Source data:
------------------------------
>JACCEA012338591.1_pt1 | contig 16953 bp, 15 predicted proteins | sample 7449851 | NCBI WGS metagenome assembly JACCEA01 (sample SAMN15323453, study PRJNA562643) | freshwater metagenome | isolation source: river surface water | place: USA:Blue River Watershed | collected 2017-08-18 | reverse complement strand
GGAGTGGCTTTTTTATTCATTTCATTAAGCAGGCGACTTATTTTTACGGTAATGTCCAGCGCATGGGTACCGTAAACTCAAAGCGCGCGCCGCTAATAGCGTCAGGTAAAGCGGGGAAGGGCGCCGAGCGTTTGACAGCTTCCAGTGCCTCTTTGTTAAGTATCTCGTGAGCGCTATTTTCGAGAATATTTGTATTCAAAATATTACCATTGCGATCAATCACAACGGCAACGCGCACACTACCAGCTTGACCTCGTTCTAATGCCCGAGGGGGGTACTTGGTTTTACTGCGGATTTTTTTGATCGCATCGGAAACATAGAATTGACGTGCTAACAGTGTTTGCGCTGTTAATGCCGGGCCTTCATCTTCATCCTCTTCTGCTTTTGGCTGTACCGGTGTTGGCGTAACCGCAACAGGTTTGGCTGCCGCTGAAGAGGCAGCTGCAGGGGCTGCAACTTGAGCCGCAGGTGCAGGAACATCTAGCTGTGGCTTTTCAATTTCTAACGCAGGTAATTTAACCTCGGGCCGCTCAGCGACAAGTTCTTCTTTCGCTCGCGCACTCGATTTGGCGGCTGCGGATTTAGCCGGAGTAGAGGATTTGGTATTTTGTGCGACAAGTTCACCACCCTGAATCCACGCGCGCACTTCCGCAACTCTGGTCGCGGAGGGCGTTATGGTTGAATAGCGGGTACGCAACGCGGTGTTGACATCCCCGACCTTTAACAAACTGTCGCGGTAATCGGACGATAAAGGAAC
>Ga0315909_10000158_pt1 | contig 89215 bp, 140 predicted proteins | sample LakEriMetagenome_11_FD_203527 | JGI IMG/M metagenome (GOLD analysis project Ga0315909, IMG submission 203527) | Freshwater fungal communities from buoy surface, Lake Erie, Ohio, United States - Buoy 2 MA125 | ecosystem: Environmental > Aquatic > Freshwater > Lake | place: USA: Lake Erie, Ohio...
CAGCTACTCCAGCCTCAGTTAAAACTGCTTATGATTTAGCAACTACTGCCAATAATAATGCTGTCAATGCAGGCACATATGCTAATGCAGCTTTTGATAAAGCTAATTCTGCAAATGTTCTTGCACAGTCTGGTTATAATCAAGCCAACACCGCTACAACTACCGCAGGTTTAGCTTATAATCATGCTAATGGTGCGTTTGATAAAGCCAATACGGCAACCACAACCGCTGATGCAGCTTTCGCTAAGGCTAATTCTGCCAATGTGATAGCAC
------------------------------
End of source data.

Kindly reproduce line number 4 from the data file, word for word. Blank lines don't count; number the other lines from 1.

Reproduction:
CAGCTACTCCAGCCTCAGTTAAAACTGCTTATGATTTAGCAACTACTGCCAATAATAATGCTGTCAATGCAGGCACATATGCTAATGCAGCTTTTGATAAAGCTAATTCTGCAAATGTTCTTGCACAGTCTGGTTATAATCAAGCCAACACCGCTACAACTACCGCAGGTTTAGCTTATAATCATGCTAATGGTGCGTTTGATAAAGCCAATACGGCAACCACAACCGCTGATGCAGCTTTCGCTAAGGCTAATTCTGCCAATGTGATAGCAC